If it is determined that the job in question is too large or complex to be solved with in-house staff performing the installation, a bird control professional can help with that aspect as well. If an fm has an existing working relationship with a pest control company, he or she may want to find out if that company is trained in bird control.
If a pest bird issue is caught early on there is good chance that, with the advice of a bird control company, an effective product can be chosen and installed by in-house staff. In the bird control industry these problems are referred to as “low pressure.”
An example of a low pressure bird problem would be the sudden appearance of a few birds sitting on a parapet wall. They haven’t been at the building long, and there is no evidence of nesting. In this type of situation, it’s likely that an in-house maintenance crew would be able to deter the birds effectively.
Products such as spikes, gels, and slopes can be purchased and easily installed with the advice from a bird control specialist. This can help fms save money on the outsourcing of cleanup and installation efforts.
As with many facility management issues, being proactive about a bird problem is less expensive than waiting until the problem spreads. In low pressure situations, the birds aren’t attached to the space, and getting them to leave is fairly easy. If birds get the message that the area is not safe in the first place, fms can avoid permanent habitation. Finding a safe, undisturbed area to build a nest takes time. The longer birds are allowed to inhabit a space, the more adamant they will be about remaining there.
Meanwhile, “high pressure” bird problems often involve nesting. An example of a high pressure problem would be birds nesting in the rafters of a building’s interior.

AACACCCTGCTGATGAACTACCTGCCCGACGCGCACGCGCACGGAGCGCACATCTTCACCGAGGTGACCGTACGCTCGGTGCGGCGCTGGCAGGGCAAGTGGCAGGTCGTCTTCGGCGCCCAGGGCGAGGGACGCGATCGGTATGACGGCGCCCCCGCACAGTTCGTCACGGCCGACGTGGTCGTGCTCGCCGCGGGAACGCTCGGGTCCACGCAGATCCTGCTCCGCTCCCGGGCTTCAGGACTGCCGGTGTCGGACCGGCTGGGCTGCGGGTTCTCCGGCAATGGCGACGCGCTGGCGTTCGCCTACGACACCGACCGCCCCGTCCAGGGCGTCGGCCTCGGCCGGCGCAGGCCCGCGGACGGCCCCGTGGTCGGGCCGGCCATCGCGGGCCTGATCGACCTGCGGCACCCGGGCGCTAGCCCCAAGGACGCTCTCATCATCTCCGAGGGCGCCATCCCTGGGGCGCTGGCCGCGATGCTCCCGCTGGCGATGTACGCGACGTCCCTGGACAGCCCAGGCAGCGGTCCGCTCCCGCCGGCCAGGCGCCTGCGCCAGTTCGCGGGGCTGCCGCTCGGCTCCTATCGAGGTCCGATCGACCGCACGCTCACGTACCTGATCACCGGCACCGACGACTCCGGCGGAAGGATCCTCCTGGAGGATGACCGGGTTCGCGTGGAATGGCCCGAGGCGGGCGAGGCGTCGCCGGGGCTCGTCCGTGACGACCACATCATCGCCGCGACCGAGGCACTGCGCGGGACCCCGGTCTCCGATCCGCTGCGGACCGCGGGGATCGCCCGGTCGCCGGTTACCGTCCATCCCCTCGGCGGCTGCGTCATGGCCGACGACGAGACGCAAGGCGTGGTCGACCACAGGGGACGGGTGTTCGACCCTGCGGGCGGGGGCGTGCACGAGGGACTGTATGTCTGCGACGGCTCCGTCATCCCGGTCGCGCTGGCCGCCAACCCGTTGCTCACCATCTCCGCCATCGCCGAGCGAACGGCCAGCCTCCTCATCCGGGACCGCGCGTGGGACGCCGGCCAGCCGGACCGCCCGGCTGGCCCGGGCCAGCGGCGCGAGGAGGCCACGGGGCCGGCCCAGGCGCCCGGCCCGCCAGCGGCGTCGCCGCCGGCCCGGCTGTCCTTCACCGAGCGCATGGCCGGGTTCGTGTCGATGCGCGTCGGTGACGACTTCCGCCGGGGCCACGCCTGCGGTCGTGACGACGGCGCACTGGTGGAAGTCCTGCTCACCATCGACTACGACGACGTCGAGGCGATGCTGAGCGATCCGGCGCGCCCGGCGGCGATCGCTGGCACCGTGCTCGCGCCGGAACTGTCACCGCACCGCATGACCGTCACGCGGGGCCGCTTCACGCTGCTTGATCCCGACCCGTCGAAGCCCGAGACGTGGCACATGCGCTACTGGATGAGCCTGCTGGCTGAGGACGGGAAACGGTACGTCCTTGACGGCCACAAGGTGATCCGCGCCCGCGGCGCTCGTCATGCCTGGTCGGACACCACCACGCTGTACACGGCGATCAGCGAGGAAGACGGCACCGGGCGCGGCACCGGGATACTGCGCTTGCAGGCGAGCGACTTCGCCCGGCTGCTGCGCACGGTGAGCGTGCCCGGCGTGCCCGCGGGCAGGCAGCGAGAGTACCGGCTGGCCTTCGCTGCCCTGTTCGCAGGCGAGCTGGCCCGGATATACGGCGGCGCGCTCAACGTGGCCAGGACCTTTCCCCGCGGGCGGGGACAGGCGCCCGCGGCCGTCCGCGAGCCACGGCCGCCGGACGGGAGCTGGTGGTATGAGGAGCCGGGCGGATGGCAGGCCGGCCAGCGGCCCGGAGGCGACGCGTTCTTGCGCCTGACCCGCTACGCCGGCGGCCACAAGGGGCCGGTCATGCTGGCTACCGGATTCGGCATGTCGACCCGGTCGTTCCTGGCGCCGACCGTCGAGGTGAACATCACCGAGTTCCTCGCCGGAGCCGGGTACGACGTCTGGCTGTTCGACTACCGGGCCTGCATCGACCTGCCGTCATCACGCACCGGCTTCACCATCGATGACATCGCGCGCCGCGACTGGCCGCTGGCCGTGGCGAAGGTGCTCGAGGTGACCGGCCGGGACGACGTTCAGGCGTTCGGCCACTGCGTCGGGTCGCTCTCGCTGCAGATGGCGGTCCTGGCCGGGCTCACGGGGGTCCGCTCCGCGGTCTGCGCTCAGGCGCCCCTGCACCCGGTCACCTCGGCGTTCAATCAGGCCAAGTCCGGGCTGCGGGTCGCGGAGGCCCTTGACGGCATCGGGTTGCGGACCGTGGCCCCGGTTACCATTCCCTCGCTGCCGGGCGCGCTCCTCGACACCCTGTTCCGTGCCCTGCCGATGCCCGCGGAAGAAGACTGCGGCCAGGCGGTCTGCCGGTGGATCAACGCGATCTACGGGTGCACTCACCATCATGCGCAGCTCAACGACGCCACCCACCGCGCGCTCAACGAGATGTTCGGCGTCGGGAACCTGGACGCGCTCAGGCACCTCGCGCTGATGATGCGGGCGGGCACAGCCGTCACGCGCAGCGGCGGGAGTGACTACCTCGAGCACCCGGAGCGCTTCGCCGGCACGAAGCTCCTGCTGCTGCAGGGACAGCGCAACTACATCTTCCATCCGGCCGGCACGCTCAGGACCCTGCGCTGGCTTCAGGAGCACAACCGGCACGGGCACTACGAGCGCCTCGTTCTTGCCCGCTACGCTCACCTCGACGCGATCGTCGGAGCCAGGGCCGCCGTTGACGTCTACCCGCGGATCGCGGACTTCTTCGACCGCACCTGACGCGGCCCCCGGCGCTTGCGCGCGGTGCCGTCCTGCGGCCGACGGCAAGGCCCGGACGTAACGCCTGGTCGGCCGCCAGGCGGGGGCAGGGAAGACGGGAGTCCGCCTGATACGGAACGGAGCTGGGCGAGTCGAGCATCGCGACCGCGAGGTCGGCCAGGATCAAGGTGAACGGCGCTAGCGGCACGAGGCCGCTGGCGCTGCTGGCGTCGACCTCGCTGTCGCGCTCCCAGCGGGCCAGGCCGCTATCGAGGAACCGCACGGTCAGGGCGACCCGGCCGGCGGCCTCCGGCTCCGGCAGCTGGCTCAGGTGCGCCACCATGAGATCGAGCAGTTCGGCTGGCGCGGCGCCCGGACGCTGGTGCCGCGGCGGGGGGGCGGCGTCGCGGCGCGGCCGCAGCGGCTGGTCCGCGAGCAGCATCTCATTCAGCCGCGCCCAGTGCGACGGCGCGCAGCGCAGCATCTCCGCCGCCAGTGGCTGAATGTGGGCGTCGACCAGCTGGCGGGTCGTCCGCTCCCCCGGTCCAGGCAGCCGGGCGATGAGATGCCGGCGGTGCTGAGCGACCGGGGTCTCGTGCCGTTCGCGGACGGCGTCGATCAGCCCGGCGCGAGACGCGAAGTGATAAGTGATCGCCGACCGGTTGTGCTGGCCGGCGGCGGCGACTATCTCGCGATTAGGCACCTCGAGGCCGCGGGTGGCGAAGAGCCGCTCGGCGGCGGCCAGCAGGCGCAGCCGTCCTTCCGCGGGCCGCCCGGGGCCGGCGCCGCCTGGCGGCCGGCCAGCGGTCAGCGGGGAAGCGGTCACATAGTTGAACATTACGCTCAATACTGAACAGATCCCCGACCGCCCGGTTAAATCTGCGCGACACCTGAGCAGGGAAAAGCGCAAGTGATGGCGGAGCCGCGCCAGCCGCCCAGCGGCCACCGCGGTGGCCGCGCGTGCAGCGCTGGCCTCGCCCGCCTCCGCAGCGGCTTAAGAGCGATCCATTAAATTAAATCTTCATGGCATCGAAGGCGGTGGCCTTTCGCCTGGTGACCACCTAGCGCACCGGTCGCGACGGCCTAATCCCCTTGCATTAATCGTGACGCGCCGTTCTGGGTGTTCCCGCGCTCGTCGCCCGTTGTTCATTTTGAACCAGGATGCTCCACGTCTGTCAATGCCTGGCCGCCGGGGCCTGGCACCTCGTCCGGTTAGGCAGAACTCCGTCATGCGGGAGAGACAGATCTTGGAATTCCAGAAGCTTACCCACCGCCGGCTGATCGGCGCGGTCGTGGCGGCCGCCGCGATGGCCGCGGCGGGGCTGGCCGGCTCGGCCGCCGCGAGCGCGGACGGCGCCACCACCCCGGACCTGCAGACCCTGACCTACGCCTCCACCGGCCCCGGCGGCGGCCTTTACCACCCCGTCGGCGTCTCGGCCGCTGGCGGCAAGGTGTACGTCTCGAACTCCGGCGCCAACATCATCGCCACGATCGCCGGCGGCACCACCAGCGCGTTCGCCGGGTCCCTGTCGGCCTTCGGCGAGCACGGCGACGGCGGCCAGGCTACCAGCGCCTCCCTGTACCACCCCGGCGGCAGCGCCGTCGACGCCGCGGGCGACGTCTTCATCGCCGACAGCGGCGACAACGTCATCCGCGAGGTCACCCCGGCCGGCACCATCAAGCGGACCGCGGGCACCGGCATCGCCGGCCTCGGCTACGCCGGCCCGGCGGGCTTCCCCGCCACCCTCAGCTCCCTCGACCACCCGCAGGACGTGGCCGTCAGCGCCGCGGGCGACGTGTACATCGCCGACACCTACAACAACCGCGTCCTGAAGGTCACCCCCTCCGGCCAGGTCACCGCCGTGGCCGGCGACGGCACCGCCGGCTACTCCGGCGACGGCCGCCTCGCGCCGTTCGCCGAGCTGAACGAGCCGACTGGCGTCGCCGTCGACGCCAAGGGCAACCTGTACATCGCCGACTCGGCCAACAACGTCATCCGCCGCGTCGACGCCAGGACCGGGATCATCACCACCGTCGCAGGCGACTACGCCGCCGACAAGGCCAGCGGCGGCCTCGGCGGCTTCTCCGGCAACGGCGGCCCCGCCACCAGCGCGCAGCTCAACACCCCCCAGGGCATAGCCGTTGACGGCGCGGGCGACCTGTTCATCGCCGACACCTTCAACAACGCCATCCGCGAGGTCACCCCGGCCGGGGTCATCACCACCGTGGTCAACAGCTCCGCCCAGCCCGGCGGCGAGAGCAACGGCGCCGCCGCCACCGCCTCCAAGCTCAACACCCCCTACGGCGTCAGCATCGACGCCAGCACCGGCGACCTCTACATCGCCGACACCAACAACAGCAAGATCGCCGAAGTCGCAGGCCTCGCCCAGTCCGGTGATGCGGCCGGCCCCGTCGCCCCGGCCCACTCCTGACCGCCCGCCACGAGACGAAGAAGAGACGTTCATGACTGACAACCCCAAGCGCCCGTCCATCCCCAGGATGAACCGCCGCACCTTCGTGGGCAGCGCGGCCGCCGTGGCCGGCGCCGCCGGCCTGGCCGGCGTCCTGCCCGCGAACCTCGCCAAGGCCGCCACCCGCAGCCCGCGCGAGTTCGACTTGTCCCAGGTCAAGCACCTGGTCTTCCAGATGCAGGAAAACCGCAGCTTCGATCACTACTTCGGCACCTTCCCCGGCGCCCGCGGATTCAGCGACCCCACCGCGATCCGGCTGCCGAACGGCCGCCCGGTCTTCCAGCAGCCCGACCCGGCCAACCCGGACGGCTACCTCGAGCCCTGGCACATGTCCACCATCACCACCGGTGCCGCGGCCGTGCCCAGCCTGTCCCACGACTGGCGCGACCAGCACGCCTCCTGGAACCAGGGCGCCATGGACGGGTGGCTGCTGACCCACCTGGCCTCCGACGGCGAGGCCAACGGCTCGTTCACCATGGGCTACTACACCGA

The products that will work to prevent birds from landing or roosting at a facility will often fail at getting birds to leave nesting sites. For instance, bird sound deterrents are often marketed as a good solution for large spaces, but these are generally ineffective where birds have already been nesting. This approach just isn’t enough to get the birds to leave their nesting sites. This can be an ideal time for fms to seek outside help.
When birds are nesting or the problem is long-term or recurring, the best option may be to install bird netting. It may seem impractical to some fms, but netting is regularly chosen to solve pest bird problems that are present in air hangars, storage facilities, sports arenas, warehouses, food production sites, rooftops, and bridges.
This netting is an effective and practical solution for high pressure bird problems. Instead of treating every possible landing spot around a facility with products like spikes or gels, the netting provides a permanent solution for keeping birds out, though the installation can be complicated. Fms can seek out experts if they need assistance.
Drawing On All Resources
Fms can solve a pest bird problem with efficiency by analyzing the situation and taking a realistic look at the capabilities of their in-house staff. Meanwhile, bird control specialists can evaluate a site to help fms effectively complete the job in a timely manner. This also eliminates the trial and error aspect of bird control that in-house staff may encounter.
If it is determined that outside assistance is required, fms can confer with a bird control company that has extensive knowledge in commercial and industrial bird control for guidance. In either case, taking the time to gather information about the specific problem will save time and money.
Walako works in marketing and public relations for Bird-B-Gone, Inc., located in Mission Viejo, CA. Walako has been with the company since 2001 and has seen the bird control industry evolve over the past 11 years.